And the future holds, among many other things, new people like that. I love that thought, and it short-circuits any sense that we can see the future in any way except in the broadest strokes. Similar things can happen, but never the same things. Whoa that is crazy… My primary meditation influence, Shinzen Young, talks about what happens in advanced stages of meditation practice — he believes that the threshold of conscious experience lowers, until you start to become aware of a certain level of neural pre-processing that is normally under the waterline.

So you get the sensation of actually seeing the moment of emergence of sense experiences, and therefore you can begin to see the emptiness, or non-experience that precedes it. A tumbleweed rolling across the highway takes me by surprise. It seems so random, so unpredictable. Yet it is operating by predictable forces in our universe such that if I knew everything there was to know about that plant form, root depth, age etc. Add to that my being there at that exact same moment, seeing it, thinking about it years later, writing about it today, and perhaps affecting some aspect of the future by doing so.

Cause and effect indeed; a thread that connects everything from at least the big bang to the future, all here in this only time we have, the present moment. Thank you David for providing such great food for thought.

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Tumbleweed is such a colorful example… so many things influence it and it influences so many things. How much water it was exposed to at different times must change the length of its tendrils, changing its path across the plains of wyoming, changing who sees it from the highway. And so it goes. All conditioned things are arising and passing away. Equanimity is such a powerful quality, and I love that way of getting at it.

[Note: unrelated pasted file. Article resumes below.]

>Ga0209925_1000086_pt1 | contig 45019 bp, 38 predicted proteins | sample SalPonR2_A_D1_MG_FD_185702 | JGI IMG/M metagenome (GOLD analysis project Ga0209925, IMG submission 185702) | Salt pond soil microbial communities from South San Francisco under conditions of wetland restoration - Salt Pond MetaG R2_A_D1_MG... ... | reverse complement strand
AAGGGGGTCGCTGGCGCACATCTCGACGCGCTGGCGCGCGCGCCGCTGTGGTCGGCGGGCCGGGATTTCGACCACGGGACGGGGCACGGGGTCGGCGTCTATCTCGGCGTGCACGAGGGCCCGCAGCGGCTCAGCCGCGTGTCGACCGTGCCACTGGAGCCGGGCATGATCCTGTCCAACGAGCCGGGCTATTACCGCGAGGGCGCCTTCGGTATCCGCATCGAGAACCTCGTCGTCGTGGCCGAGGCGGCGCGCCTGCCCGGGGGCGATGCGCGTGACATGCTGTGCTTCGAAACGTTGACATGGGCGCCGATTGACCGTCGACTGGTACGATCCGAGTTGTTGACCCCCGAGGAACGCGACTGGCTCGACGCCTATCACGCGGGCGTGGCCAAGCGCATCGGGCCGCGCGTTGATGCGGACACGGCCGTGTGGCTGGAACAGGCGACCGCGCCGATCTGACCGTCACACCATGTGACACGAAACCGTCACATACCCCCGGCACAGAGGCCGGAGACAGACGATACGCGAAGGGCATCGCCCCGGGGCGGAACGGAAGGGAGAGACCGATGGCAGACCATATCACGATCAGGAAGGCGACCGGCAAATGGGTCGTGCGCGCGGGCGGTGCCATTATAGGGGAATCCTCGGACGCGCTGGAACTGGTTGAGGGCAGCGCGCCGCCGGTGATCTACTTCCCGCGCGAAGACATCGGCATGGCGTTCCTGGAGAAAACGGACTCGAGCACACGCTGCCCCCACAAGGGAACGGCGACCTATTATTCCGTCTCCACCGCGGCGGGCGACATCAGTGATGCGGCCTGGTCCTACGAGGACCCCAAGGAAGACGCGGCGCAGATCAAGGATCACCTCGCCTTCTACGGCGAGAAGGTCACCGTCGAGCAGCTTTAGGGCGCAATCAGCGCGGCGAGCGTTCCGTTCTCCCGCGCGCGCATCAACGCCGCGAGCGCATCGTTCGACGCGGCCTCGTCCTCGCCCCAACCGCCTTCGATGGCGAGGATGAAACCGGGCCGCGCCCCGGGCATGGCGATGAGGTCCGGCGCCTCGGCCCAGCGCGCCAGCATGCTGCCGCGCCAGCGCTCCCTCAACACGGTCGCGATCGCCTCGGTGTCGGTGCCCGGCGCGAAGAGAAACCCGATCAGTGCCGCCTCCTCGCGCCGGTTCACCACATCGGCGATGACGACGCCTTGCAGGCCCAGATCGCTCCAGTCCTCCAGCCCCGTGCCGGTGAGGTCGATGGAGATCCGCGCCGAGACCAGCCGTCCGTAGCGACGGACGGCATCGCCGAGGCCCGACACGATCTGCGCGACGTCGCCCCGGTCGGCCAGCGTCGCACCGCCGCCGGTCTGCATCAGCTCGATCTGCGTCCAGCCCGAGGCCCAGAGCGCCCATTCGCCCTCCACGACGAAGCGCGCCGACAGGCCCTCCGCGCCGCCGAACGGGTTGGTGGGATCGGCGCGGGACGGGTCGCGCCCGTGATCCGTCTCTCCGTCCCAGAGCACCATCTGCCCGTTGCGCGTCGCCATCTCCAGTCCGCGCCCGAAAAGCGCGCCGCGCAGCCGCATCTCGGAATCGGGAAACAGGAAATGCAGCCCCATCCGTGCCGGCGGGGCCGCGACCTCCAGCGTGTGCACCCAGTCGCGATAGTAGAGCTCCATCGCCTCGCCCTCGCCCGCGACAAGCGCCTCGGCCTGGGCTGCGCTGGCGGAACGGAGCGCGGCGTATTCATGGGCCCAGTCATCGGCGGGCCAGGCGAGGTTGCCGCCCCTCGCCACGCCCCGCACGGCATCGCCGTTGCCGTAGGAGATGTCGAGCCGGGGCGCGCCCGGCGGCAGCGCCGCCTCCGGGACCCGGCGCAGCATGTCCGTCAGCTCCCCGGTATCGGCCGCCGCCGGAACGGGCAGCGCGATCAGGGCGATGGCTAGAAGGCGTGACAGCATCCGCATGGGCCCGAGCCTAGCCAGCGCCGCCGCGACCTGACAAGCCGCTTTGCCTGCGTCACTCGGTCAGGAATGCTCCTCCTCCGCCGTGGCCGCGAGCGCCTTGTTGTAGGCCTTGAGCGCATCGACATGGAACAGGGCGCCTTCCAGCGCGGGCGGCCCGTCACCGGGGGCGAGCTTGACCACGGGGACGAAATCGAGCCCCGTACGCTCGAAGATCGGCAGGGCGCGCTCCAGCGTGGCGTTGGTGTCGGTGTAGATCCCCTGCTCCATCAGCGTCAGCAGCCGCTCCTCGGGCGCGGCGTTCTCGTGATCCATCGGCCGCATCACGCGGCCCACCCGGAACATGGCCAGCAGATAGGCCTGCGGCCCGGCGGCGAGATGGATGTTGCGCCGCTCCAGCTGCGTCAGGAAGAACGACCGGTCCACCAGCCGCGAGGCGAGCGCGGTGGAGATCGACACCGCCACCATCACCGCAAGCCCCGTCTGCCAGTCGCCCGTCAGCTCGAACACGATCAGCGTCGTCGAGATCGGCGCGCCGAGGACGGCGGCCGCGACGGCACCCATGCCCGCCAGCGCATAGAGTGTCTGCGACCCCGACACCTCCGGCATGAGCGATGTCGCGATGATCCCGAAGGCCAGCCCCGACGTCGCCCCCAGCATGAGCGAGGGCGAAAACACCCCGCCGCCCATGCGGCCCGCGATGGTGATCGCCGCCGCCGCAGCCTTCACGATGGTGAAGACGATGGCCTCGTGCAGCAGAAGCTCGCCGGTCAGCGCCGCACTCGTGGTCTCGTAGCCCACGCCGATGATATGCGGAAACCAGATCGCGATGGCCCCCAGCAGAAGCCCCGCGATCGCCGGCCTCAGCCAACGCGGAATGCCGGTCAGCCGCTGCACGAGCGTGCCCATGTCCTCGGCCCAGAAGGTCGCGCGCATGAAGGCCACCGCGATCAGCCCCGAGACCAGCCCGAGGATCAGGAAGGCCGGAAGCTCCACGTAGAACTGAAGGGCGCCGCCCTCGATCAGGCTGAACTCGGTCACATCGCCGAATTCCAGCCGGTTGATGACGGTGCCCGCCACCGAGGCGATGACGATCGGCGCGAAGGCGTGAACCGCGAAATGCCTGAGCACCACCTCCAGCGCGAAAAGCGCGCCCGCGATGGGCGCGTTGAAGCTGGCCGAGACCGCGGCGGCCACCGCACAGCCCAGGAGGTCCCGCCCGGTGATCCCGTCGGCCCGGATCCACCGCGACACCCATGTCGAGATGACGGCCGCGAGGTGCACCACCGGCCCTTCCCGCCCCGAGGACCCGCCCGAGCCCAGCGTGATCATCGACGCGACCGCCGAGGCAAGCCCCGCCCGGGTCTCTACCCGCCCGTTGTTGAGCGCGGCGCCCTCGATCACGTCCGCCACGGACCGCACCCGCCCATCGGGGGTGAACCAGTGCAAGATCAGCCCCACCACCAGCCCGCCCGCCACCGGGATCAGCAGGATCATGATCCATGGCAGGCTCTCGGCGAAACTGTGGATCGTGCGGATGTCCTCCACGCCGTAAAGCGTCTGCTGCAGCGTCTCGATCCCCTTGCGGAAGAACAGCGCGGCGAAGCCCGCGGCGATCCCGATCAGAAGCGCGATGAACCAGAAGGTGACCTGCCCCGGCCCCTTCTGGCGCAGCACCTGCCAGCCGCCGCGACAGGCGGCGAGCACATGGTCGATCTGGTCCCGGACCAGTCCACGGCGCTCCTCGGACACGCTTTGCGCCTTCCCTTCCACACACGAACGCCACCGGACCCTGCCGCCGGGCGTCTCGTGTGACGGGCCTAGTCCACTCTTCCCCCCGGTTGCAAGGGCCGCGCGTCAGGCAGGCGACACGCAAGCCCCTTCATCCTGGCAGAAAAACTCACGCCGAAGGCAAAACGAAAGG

Pleasant, unpleasant, and neutral experiences all arise the same way and can be seen without greed, aversion, and delusion, and if they are, equanimity arises.

The possibility of cultivating equanimity like this is such a little-known aspect of human experience relatively speaking and I want to see it become more widely known and more accessible to our species. This brought a genuine smile to my face. When I looked across the pool to find out where these monster waves were coming from, I noticed a young girl gently swinging her leg with no awareness that the gentle sway was the cause for such havoc for the tiny thing. Suddenly, I thought about the moment.

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If she had come earlier or later in the day, would the snail have been there? If he had climbed out sooner would he be safe?

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What brought her to the pool at that hour? Her parents? And her parents existed because of their parents, and then the Earth, the solar system, the universe. Anyway, it became so obvious that absolutely no thing is as it is in a vacuum. Did the girl exist without my observation?

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Did the snail? And what about this story? All of the stuff that happens in our world — careers, tv shows, wars, snails climbing out of pools — apparently is detail unfolding in the midst of a great explosion, 14 billion years after it started. Your friend saw a rainbow and probably went into present moment at that moment.